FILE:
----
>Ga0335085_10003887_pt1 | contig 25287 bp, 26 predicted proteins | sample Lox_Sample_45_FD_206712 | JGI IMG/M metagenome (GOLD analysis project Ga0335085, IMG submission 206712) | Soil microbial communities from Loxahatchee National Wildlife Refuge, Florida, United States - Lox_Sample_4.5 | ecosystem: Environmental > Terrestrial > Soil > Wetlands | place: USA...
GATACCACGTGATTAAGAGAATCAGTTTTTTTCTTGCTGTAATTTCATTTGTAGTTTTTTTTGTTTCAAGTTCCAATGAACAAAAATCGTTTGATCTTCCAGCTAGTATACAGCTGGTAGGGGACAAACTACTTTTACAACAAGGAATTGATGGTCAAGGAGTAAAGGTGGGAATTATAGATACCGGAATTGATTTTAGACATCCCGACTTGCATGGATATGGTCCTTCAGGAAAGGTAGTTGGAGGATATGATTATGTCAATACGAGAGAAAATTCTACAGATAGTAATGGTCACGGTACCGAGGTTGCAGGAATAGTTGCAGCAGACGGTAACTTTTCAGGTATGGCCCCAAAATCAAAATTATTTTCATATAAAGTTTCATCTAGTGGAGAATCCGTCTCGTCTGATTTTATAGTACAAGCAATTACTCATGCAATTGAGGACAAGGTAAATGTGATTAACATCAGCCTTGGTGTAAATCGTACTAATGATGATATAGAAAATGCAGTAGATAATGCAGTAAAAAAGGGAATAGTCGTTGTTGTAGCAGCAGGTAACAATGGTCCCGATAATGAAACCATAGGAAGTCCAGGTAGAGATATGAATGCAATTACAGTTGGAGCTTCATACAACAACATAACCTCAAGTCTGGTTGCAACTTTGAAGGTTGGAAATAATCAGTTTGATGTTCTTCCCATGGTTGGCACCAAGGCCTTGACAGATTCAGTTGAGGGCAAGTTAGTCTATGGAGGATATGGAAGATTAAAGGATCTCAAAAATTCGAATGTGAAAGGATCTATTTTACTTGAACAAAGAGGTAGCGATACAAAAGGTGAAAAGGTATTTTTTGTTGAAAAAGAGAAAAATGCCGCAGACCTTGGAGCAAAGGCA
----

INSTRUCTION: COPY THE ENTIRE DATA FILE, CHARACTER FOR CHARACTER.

>Ga0335085_10003887_pt1 | contig 25287 bp, 26 predicted proteins | sample Lox_Sample_45_FD_206712 | JGI IMG/M metagenome (GOLD analysis project Ga0335085, IMG submission 206712) | Soil microbial communities from Loxahatchee National Wildlife Refuge, Florida, United States - Lox_Sample_4.5 | ecosystem: Environmental > Terrestrial > Soil > Wetlands | place: USA...
GATACCACGTGATTAAGAGAATCAGTTTTTTTCTTGCTGTAATTTCATTTGTAGTTTTTTTTGTTTCAAGTTCCAATGAACAAAAATCGTTTGATCTTCCAGCTAGTATACAGCTGGTAGGGGACAAACTACTTTTACAACAAGGAATTGATGGTCAAGGAGTAAAGGTGGGAATTATAGATACCGGAATTGATTTTAGACATCCCGACTTGCATGGATATGGTCCTTCAGGAAAGGTAGTTGGAGGATATGATTATGTCAATACGAGAGAAAATTCTACAGATAGTAATGGTCACGGTACCGAGGTTGCAGGAATAGTTGCAGCAGACGGTAACTTTTCAGGTATGGCCCCAAAATCAAAATTATTTTCATATAAAGTTTCATCTAGTGGAGAATCCGTCTCGTCTGATTTTATAGTACAAGCAATTACTCATGCAATTGAGGACAAGGTAAATGTGATTAACATCAGCCTTGGTGTAAATCGTACTAATGATGATATAGAAAATGCAGTAGATAATGCAGTAAAAAAGGGAATAGTCGTTGTTGTAGCAGCAGGTAACAATGGTCCCGATAATGAAACCATAGGAAGTCCAGGTAGAGATATGAATGCAATTACAGTTGGAGCTTCATACAACAACATAACCTCAAGTCTGGTTGCAACTTTGAAGGTTGGAAATAATCAGTTTGATGTTCTTCCCATGGTTGGCACCAAGGCCTTGACAGATTCAGTTGAGGGCAAGTTAGTCTATGGAGGATATGGAAGATTAAAGGATCTCAAAAATTCGAATGTGAAAGGATCTATTTTACTTGAACAAAGAGGTAGCGATACAAAAGGTGAAAAGGTATTTTTTGTTGAAAAAGAGAAAAATGCCGCAGACCTTGGAGCAAAGGCA